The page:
Online social networking: the new business imperative
If you’re not on social media now, you will lose opportunities and miss real breaking news and business intelligence that affects you directly, personally and professionally.Information is fluid like never before. If you’re not searching for breaking stories and finding them easily, there’s a good chance they will find you if you’re aware and paying attention. For a majority of engaged people today, the way to pay attention is to participate in online social media and keep an eye on what’s going on in your networks. You will spot immediate opportunities in a friendly setting, leading to meetings and new business. You may also learn disappointing news like I did on Facebook recently just before starting this article. It was kind of funny in a way and inspired me share the experience.A prospect unexpectedly started showing me a cold shoulder after being very interested in my proposal and insisted we expound on details. To comply with the request I worked my butt off, learning the following evening that it was completely for naught. The same morning I was sending the sweet new proposal, the prospect was meeting with the already chosen vendor. But that was unbeknownst to me until that night. And so, I heard not a peep from the client after calling and e-mailing messages to ask if she’d received it. The prospect “went dark.”I wrote this article on a Friday evening after seeing my worthy competitor’s happy Facebook post about how he met with this new client and started the project this morning. Had I not seen this, I would have eagerly attempted to follow up with the prospect that Monday morning. There is, however, the question about how I will respond when I speak with the prospect. Do I act surprised or do I tell her, “I know, I already read it on Facebook.” Do I call her and ask for the decision already knowing the answer? Who knows, something could change right? Highly unlikely, but anything’s possible. It’s a new world where picking up the phone and directly calling someone isn’t always the way to learn his intentions. Seeing a third party post somewhere on social media may get to you faster. Businesspeople have the shield of voicemail and need not bother returning calls. Giving bad news to someone isn’t pleasant anyway. Personally I would have preferred a phone call or even an e-mail directly from the person. I have always notified all parties, winners and losers, right away when I’ve made big decisions. To me, that’s noble.The good news about this new world of communication is that you and I can seize opportunities and build deeper relationships as we cultivate the right connections on LinkedIn, Facebook and other networks. We can learn the “scoop” before anyone else just by being alert. I’ve personally been given new business opportunities directly from my social media friends and connections. I’m much better educated in my profession from following selected thought leaders and bloggers on Twitter. This is where the passionate industry leaders are hanging out. This may be a rhetorical question, but why would any business person ignore this huge new marketplace of ideas, products and services?I encourage those who aren’t in this marketplace to jump in. Lots of people are still thinking about it and others are still skeptical and I don’t really blame them.There are pitfalls with social media too. Balancing your valuable time is one area you must be conscious of. As fascinating and fun online social networking can be, we should never ignore the real people sitting right across from us or calling us on the phone to talk. There is no substitute for live human contact. However, your computer can help facilitate more contacts and friendships than you may imagine.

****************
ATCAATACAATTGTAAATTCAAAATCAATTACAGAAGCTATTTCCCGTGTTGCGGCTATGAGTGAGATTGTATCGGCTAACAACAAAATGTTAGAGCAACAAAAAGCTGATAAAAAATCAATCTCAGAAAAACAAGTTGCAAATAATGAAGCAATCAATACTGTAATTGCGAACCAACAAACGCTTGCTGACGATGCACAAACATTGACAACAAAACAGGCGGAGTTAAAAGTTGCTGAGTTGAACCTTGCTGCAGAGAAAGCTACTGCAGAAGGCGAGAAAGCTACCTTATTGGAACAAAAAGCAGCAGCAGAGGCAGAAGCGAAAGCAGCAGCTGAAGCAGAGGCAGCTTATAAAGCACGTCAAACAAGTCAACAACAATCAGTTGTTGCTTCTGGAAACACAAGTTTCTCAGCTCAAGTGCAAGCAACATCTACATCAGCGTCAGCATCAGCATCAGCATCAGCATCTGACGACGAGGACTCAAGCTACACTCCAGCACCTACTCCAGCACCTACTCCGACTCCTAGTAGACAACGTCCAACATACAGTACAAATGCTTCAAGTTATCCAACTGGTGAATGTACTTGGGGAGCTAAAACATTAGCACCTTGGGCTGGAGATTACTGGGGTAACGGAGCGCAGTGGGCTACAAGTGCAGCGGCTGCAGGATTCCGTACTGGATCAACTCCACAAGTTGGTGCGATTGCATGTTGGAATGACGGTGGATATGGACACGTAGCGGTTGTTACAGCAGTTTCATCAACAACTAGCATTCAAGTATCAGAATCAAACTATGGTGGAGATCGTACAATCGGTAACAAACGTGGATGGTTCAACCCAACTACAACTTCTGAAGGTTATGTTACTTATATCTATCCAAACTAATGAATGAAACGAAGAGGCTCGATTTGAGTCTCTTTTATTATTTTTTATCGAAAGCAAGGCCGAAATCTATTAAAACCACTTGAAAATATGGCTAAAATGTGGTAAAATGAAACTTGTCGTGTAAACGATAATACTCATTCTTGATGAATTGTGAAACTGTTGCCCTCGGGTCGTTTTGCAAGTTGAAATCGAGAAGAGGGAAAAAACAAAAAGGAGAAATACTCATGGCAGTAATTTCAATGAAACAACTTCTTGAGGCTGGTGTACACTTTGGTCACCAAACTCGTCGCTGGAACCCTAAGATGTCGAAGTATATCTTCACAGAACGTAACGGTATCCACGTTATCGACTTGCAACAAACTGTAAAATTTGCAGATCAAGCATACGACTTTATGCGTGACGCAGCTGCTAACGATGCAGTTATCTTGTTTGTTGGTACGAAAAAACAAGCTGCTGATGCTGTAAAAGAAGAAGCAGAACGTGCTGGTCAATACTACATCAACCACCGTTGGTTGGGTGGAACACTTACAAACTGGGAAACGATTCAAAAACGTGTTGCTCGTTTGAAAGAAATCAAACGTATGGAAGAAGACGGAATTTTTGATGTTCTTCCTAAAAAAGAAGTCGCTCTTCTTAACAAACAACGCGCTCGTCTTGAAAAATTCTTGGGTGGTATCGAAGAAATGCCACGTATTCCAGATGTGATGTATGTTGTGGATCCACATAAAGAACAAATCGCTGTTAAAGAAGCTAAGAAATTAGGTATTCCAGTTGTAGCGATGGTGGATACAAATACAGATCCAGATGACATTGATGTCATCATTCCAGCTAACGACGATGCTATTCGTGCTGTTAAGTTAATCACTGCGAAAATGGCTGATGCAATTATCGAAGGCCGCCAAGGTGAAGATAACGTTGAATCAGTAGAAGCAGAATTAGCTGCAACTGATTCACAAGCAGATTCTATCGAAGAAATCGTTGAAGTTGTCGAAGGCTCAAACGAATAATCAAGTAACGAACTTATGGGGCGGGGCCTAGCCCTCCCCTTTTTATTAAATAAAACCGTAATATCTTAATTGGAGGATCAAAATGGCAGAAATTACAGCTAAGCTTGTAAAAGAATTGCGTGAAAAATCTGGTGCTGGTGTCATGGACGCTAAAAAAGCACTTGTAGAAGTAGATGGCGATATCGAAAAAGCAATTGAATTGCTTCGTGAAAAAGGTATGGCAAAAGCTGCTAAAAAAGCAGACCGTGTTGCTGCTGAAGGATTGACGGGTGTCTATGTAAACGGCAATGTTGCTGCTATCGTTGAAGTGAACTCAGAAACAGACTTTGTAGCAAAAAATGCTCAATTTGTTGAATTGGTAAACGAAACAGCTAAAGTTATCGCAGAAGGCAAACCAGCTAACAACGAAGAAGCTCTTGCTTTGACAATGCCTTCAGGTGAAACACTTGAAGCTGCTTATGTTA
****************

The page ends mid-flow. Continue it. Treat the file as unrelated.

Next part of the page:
Chuck Sink is a business development executive at wedü Inc. in Manchester. He may be reached at email@example.com.